To Swaddle? How Long?

To Swaddle? How Long?Should You Swaddle Baby or Not and For How Long?

Most parents wonder how long they should swaddle their baby, if at all. The question of whether or not to do it at all is an obvious yes! Swaddling has been around since babies have been (FOREVER) and for good reason. Some people look at swaddling through their adult eyes, not the baby’s, calling it a “straight jacket” and assuming it is too binding and uncomfortable, an unnecessary restriction of movement. The truth, however, is that babies love to be swaddled and it is best to swaddle from the day they are born until they tell you they are done with it. (For videos on how to swaddle, click here.)

Safety First

The American Academy of Pediatrics (AAP) published a study in May 2005 suggesting that swaddling may reduce the chances of SIDS and that babies who are swaddled have fewer night wakings and fall back to sleep more quickly. They also suggested that swaddled babies are more responsive to outside stimuli (which means they may wake up more easily if something is wrong).

Womb To World Is a Shock

When babies are first born they are in total shock. All the comforts of a tight, dark, warm womb with the constant loud swish of mom’s heartbeat have been replaced with bright light, new sights and sounds and no more security of being snug all the time. While most of the elements of the womb are hard to replace for your baby, a tight swaddle is an easy way to give them the cozy, cradled, secure feel they miss.

The Startle Reflex

Newborns are born with the Startle Reflex, also called Moro Reflex. The Startle/Moro Reflex is when a baby will startle and spread out her arms and legs (actually a fear of falling) and possibly cry. While this reflex demonstrates proper motor development in babies up to five months, it can cause sleep disturbances or problems falling asleep.  When babies are tightly swaddled, the Startle Reflex is contained and does not interfere with sleep.

Involuntary Movement

Babies under the age of three months have no control over their arms or legs and when tired, their arms and legs wave and jerk. Babies don’t realize that their limbs are attached to their body, so when flailing arms hit them in the face, they think they are part of the environment, an outside stimulus that is disturbing them. By swaddling, you contain their involuntary movements and remove stimulation that keeps them awake.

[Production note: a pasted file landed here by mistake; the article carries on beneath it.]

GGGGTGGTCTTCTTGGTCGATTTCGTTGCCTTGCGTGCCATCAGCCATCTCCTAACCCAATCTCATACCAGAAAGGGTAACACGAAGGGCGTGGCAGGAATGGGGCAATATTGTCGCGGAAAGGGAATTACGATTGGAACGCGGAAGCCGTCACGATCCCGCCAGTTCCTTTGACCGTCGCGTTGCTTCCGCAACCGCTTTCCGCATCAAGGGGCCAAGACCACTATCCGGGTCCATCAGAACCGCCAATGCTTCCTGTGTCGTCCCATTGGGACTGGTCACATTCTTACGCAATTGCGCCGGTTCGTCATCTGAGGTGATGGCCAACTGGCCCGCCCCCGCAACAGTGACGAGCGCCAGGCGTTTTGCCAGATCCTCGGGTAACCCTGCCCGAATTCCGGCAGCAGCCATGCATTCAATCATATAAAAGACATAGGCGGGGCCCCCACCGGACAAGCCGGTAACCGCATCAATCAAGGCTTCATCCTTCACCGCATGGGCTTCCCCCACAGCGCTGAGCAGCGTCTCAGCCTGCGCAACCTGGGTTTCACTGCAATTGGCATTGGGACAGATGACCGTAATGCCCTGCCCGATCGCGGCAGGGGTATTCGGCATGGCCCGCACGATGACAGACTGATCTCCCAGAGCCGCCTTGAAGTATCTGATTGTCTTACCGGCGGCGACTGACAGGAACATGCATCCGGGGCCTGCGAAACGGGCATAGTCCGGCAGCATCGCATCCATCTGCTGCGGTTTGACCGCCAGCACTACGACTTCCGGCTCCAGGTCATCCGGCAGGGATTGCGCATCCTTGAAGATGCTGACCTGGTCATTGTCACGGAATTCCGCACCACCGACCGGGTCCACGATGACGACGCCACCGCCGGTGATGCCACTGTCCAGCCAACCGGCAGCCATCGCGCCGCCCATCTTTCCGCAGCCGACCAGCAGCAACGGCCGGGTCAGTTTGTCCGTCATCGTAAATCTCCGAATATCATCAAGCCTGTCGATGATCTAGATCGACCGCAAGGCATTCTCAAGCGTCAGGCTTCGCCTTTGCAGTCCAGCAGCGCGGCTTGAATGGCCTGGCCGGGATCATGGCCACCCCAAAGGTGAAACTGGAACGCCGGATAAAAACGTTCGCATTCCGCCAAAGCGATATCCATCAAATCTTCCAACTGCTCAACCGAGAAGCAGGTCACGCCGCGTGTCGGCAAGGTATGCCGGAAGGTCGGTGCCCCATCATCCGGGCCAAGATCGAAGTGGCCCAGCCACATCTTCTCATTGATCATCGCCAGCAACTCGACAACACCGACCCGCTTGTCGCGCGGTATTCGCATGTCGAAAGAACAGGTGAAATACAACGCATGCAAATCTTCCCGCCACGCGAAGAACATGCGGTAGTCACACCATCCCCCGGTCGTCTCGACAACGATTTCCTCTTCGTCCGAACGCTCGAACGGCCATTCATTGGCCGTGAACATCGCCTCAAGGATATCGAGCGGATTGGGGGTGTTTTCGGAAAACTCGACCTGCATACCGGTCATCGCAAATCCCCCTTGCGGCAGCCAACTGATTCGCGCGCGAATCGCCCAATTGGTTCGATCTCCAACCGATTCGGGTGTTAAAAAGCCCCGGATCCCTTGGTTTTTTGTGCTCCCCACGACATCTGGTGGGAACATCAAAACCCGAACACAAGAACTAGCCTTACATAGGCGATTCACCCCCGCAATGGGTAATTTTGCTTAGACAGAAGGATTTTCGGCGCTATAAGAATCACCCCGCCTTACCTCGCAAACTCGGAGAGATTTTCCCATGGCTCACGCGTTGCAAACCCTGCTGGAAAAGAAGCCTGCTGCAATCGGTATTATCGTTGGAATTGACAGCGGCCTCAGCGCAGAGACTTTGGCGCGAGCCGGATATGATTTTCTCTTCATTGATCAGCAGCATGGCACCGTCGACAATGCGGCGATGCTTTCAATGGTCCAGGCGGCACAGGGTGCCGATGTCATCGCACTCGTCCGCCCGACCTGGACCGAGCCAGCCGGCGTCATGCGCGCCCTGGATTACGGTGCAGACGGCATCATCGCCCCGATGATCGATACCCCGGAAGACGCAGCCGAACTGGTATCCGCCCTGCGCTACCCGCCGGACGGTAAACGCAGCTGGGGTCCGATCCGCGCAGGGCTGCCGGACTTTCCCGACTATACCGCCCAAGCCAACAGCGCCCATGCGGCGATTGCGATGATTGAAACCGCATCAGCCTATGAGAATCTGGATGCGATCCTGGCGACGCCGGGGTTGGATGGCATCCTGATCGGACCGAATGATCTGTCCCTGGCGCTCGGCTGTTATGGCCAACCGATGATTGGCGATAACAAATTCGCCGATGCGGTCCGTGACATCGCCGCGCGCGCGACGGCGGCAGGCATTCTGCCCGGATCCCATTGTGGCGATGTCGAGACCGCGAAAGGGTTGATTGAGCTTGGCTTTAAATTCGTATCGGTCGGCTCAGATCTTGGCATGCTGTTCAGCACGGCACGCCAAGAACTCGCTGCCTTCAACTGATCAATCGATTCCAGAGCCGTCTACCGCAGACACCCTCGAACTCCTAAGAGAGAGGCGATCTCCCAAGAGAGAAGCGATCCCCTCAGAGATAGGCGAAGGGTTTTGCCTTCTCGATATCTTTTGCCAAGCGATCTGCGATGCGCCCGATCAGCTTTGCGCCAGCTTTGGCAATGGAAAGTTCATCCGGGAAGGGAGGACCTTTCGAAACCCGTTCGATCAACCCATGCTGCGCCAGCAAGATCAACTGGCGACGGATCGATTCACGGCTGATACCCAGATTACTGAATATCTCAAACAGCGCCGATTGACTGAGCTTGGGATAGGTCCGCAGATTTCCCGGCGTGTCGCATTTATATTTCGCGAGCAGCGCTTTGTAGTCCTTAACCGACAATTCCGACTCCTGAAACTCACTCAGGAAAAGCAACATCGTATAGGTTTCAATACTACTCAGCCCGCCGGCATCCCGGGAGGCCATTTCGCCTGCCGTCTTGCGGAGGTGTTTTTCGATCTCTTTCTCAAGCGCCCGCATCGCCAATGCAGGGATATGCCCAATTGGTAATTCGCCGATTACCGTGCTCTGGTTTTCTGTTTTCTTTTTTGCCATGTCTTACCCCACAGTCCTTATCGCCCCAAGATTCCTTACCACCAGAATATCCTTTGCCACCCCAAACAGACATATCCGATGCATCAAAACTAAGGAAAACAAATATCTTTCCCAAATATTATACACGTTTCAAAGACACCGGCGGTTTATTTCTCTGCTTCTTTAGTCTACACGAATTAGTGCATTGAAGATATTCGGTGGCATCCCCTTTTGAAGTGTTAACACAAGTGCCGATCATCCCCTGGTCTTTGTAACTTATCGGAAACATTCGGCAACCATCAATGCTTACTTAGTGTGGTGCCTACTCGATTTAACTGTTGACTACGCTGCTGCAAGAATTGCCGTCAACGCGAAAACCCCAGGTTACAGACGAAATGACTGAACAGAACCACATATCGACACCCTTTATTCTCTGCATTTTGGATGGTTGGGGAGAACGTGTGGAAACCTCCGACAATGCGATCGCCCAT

Swaddling Is a Great Step In the Bedtime Routine

Starting from the day they are born, you can use swaddling as part of your wind-down/bedtime routine, both for naps and night. Being put in a swaddle is a consistent and recognizable sign for baby to know that sleep is coming. Many babies are ready to calm down and fall asleep as soon as they are snugged up in a swaddle.

How Long to Swaddle

The question of how long to swaddle baby is not as black and white and whether or not to swaddle at all. Almost every resource you look at will tell you a different time as well. Some will tell you as little as one month is long enough and others may suggest swaddling for up to seven or eight months. The important thing to look for are real signs from your baby that she is ready to stop being swaddled. These signs might not be as easy to recognize, either.

Getting Out of  Swaddle Doesn’t Mean She’s Ready to be Done With It

As a baby gets older he is going to get more mobile and be able to move around. And this movement will cause the swaddle to come undone. This is not an indication that your baby does not need to be swaddled anymore, though. Some babies will wake as a result of becoming unswaddled and can only fall back to sleep (and stay asleep) when reswaddled. Another cause of the swaddle coming undone is that babies get bigger and it is harder to make small blankets stay tight around a larger baby. The swaddle wraps with velcro are a fabulous way to keep a swaddle in place on babies as they get bigger.

Experiment

Around three months is a great age to experiment and try unswaddling your baby. This is the average age for babies to find their fingers, which can be very helpful for being able to self-soothe. Some babies, however, might not find their fingers until 5 months, or even later. Leave one of your baby’s arms out of the swaddle (so you can still incorporate it into your wind-down routine for now) and see how he does. Give it a few days, as the first sleep like this will likely be disturbed. If your baby does ok with it after a few days, is able to fall asleep and stay asleep, he is probably ready to get rid of the swaddle. If he is having a hard time falling asleep and wakes often, it is an indication that the swaddle is still needed. Go back to it and experiment again in another month or two. Don’t feel bad about sticking with a swaddle for a while, regardless of what others tell you. I got rid of the swaddle at six months and I hear a lot of success with using it until five months old. Do what your baby needs and feel good about that!

Recommended Reading

To read more about swaddling, we recommend Tracy Hogg’s books, Secrets of the Baby Whisperer and The Baby Whisperer Solves All Your Problems